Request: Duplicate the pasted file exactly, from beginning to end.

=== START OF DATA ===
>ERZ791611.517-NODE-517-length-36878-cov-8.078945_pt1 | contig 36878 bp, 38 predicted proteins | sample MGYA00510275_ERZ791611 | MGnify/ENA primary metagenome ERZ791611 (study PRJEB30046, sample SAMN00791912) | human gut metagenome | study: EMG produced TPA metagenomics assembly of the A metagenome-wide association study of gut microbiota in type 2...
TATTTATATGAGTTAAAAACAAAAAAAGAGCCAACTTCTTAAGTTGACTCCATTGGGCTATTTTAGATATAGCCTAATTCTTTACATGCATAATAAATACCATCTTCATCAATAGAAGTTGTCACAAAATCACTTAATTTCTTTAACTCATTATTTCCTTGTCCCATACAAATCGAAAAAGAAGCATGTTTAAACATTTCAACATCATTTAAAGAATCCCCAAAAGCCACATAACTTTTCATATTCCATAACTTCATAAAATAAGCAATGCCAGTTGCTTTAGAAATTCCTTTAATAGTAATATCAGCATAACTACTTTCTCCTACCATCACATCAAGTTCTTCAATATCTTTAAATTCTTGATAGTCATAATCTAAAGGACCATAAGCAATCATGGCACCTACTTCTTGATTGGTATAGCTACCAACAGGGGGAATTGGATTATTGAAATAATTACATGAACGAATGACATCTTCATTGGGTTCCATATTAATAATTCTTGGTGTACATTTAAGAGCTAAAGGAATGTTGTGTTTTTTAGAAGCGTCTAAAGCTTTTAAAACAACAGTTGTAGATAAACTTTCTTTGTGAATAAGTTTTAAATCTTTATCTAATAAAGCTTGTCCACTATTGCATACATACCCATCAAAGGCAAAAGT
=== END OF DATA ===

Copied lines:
>ERZ791611.517-NODE-517-length-36878-cov-8.078945_pt1 | contig 36878 bp, 38 predicted proteins | sample MGYA00510275_ERZ791611 | MGnify/ENA primary metagenome ERZ791611 (study PRJEB30046, sample SAMN00791912) | human gut metagenome | study: EMG produced TPA metagenomics assembly of the A metagenome-wide association study of gut microbiota in type 2...
TATTTATATGAGTTAAAAACAAAAAAAGAGCCAACTTCTTAAGTTGACTCCATTGGGCTATTTTAGATATAGCCTAATTCTTTACATGCATAATAAATACCATCTTCATCAATAGAAGTTGTCACAAAATCACTTAATTTCTTTAACTCATTATTTCCTTGTCCCATACAAATCGAAAAAGAAGCATGTTTAAACATTTCAACATCATTTAAAGAATCCCCAAAAGCCACATAACTTTTCATATTCCATAACTTCATAAAATAAGCAATGCCAGTTGCTTTAGAAATTCCTTTAATAGTAATATCAGCATAACTACTTTCTCCTACCATCACATCAAGTTCTTCAATATCTTTAAATTCTTGATAGTCATAATCTAAAGGACCATAAGCAATCATGGCACCTACTTCTTGATTGGTATAGCTACCAACAGGGGGAATTGGATTATTGAAATAATTACATGAACGAATGACATCTTCATTGGGTTCCATATTAATAATTCTTGGTGTACATTTAAGAGCTAAAGGAATGTTGTGTTTTTTAGAAGCGTCTAAAGCTTTTAAAACAACAGTTGTAGATAAACTTTCTTTGTGAATAAGTTTTAAATCTTTATCTAATAAAGCTTGTCCACTATTGCATACATACCCATCAAAGGCAAAAGT